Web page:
New Public Safety and Justice Manager 

By Andrew Breaker

Kyley Melting Tallow is from Siksika Nation; his Blackfoot name is Natoyi Piitaana, which means Holy Eagle Chief, his native name was given by Clarence “Agar” Wolfleg. Kyley is 51 years old, and his parents are the late Casey Melting Tallow and Amie Melting Tallow. Kyley grew up on the reserve; he first lived with his family in Little Washington and moved to the west end area, where they lived for a while before he left for secondary school. Kyley’s father, Casey Melting Tallow, was a police officer who served with the Siksika Nation Police Service, which inspired Kyley to follow in his father’s footsteps and join policing. 

Kyley started policing in 1997 with the Siksika Nation Police Service. He had a lot of family in policing around that time. He started his training in Regina in 1997, then was offered a role with the Siksika Nation Police Service, which he held for five years.  Kyley has worked with the Tsuut’ina Police Services, a position he had for four years. In 2006, he moved south to the Bloods and joined the Blood Tribe Police Service.

He started off as a constable and continued to move up the ranks from 2006 to 2021, obtaining the rank of Constable, then Sergeant, Staff Sergeant, Inspector, Deputy Chief, and finally Chief of Police. He spent the last five years of his policing career as the Chief of Police for the Blood Tribe Police Service. 

“The last five years of my career, I was the Chief of Police for the Blood Tribe Police Service. I looked after the day-to-day management of the place and the direction, a lot of community involvement, and a lot of changes to our practices to reflect the community’s wants, needs, and expectations. It was a great honour to be a part of a lot of situations that allowed us to be tied into the community because typically policing is kind of an oppressive situation where you enforce laws that people do not align with or agree with, but at the same time the rules must be in place.” 

It was his work experience that led him back to Siksika to apply for work with Public Safety, support the programs, and improve the relationship between community members and partners.  “We want to make sure that we work with the community and promote education before we start issuing tickets and stuff like that, and that is one of the things I wanted to introduce here and make sure we have a really good relationship with our community and community partners.”

Kyley has been a police officer for 24 years before coming back home to his current role as the Public Safety and Justice Manager for Siksika. He oversees the Peace Officers Program, the Security Department, the Animal Services Unit, and the dispatch services that operate out of the Public Safety building.  He also oversees the Justice Department and works with the Court workers, Aiskapimohkiiks, and the Elders that follow in that program. They are currently making improvements to the department to make their job a little easier.

Some of that work includes working with the Peace Officers so that they can access the data while they are on the road doing traffic work, upgrading equipment for security, and working with the court to make sure they have the efficiencies and support for what they do in their area.  Due to the nature of their work, which includes a lot of work with the community, building confidence in the services they provide is crucial to how the department is run, and part of that is modernizing the department and service areas of Public Safety.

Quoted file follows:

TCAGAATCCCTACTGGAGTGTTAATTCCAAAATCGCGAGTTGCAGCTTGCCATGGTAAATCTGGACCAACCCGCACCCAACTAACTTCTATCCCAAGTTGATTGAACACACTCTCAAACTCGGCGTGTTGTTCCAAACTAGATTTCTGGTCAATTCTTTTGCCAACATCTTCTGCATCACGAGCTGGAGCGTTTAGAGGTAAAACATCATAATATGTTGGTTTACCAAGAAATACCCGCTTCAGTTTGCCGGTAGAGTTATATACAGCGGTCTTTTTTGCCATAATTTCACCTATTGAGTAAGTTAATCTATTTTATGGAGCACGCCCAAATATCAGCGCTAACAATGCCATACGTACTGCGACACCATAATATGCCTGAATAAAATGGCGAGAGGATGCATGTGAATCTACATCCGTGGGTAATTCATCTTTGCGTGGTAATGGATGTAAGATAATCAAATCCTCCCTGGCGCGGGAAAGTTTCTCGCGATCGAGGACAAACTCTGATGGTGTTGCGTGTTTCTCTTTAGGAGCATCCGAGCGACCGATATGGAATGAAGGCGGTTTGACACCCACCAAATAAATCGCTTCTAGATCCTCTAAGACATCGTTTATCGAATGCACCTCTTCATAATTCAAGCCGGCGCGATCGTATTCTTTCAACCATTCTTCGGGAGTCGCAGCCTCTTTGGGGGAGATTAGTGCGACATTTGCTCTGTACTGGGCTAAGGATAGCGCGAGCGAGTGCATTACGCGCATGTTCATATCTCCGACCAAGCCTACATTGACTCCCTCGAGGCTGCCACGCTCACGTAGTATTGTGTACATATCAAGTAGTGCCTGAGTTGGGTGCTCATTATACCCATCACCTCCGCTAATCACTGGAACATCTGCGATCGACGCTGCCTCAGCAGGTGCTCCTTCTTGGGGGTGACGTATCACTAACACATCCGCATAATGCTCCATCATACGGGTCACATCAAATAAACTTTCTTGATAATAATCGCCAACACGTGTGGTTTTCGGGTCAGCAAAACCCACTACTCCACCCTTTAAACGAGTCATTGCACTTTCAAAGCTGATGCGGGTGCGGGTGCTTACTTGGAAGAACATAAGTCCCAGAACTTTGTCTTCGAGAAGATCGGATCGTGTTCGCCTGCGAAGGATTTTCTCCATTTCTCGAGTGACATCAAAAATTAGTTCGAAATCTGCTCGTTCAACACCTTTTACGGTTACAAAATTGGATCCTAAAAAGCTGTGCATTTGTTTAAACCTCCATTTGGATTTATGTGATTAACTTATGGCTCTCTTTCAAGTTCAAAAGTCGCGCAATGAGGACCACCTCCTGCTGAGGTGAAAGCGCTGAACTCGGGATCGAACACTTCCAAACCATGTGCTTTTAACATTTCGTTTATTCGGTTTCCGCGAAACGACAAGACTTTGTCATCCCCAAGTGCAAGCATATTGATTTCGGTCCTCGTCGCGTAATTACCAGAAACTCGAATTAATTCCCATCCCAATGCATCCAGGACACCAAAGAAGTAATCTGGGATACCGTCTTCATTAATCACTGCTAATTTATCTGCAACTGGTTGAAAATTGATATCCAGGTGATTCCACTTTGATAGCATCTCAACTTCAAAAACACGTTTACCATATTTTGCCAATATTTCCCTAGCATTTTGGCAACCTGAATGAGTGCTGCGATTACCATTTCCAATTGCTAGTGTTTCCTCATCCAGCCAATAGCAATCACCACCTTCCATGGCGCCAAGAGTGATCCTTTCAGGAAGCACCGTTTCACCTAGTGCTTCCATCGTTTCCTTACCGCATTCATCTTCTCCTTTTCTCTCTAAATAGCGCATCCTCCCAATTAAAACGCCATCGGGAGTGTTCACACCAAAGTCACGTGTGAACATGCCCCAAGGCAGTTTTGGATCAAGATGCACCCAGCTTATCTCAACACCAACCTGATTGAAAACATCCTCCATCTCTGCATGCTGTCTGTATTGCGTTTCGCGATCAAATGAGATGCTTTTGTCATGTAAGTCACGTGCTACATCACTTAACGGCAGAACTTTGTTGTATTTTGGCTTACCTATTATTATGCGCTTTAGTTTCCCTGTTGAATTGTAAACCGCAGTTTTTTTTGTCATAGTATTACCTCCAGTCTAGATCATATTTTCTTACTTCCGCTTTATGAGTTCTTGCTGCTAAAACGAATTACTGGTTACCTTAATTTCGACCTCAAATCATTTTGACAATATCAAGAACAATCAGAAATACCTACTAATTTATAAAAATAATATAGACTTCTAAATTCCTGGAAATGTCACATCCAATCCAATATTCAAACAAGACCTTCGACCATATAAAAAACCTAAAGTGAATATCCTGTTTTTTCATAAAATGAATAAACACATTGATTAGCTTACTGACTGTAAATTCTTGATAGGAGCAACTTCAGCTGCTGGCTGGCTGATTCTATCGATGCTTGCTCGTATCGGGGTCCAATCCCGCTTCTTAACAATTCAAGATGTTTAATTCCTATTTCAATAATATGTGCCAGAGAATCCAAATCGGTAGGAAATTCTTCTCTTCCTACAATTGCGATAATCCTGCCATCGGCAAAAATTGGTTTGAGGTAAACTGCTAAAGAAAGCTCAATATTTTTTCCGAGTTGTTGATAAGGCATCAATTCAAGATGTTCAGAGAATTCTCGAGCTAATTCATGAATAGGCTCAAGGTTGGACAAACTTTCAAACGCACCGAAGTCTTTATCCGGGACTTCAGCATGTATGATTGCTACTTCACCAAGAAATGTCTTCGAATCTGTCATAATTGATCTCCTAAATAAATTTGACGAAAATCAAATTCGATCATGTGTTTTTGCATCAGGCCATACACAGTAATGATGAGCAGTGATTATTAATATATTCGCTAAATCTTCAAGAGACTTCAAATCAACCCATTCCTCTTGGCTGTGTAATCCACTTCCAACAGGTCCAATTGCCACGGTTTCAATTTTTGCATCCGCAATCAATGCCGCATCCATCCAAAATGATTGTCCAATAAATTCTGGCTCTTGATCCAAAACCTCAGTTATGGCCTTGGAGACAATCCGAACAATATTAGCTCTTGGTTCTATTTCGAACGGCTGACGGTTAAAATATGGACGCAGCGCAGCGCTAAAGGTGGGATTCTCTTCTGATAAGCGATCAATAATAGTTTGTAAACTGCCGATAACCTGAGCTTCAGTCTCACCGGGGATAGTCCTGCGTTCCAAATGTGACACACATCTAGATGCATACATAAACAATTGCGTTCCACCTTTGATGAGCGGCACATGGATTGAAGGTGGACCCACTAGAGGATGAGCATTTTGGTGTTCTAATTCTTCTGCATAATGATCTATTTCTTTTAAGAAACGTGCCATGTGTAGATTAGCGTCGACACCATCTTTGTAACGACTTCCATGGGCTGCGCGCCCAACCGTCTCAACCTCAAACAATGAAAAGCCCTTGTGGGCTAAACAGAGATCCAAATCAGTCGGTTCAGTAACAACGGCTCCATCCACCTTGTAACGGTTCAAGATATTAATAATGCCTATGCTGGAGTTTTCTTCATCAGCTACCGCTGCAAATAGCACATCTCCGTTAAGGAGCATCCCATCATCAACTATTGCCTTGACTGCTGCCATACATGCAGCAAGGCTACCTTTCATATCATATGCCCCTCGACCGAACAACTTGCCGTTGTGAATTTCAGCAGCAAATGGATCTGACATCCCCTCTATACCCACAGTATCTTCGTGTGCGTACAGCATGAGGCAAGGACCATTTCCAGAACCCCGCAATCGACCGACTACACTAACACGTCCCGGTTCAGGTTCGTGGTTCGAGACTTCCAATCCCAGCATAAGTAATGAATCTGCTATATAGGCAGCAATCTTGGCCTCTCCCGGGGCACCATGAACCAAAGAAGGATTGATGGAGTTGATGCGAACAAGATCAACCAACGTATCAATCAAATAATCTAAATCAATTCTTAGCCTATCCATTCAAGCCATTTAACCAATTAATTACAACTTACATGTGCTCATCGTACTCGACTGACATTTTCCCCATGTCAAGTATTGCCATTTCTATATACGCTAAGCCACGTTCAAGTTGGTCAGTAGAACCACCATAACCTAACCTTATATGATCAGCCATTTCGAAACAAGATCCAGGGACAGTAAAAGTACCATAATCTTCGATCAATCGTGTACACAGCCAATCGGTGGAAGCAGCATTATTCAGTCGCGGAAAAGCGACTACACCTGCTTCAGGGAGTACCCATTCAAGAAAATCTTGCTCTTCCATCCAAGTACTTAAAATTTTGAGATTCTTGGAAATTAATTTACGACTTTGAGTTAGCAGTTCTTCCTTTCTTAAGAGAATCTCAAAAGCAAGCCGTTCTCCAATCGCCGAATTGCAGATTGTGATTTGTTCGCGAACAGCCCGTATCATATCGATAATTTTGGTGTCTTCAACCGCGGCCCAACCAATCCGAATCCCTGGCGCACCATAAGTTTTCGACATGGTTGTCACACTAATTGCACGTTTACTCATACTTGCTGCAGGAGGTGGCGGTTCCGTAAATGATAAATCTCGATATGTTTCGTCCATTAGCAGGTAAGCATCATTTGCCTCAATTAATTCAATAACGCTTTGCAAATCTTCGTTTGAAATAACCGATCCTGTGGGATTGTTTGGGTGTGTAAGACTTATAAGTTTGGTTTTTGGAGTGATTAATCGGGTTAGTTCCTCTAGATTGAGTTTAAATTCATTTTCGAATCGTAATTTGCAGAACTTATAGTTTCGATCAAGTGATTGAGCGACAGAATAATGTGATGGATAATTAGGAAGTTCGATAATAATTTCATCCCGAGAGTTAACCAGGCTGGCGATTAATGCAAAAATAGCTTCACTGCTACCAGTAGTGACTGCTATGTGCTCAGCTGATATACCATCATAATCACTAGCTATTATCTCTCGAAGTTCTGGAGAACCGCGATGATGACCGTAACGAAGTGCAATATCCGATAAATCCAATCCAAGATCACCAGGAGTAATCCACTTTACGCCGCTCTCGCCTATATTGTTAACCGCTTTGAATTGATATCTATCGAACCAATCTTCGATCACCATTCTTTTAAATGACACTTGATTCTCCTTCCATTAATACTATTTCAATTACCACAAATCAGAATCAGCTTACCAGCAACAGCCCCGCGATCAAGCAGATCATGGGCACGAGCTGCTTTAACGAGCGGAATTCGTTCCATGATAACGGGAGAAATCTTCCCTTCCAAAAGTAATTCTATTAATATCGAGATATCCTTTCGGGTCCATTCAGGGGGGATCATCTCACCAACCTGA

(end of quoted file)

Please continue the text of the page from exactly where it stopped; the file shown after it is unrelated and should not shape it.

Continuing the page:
“That first contact is really what the public needs to understand; there’s a lot of information that they need to be provided, but at the same time, make sure that the call is courteous so that way they don’t lose confidence in the process. Then behind that, the folks that have contact with the people in the community by way of dealing with the individual officers, whether they are Animal Services, Security, or Peace Officers, need to be approachable; they need to be understanding of community issues and do their best to solve problems,” adds Kyley.

He goes on to share the work being done with Justice, including renovations to the courthouse, which are currently being done to address the work being done in this area.  “Dispute resolution is really key to healing, our community is facing a lot of trauma both in the past and currently and also likely in the future, but it is up to us to try to mitigate that in a way where we are healing together and one of those processes are coming back to our ways of dealing with judicial processes in our court system. We are renovating the courthouse, where we would have the Judge at the same table as the accused person, the victim, and all key players at one table. It is a circular table, and it ties to our culture; we traditionally sat and decided in those forums rather than the traditional court system, where you have the judge ruling over in an elevated position over the preceding and feels like they’re detached, and some people not confident in the court system because of that. So, we’re bringing it in a way of a connection to everything on a common level, and we’re expecting that to have a lot of good results.”

The advice Kyley gives to anyone wanting to pursue a career like his is  “to always remember that, even though there are systems in place with training and you get taught a certain way, you need to be kind and empathetic to certain situations and really get away from low tolerance because you do need high tolerance to give people the opportunity to make an impact or to make correct choices.” 

Kyley wants to build a strong bond relationship with the community and bring back the ties of what we were once taught back in the days, to heal together and to work together on the Judicial and Public Safety sides of things on the Nation.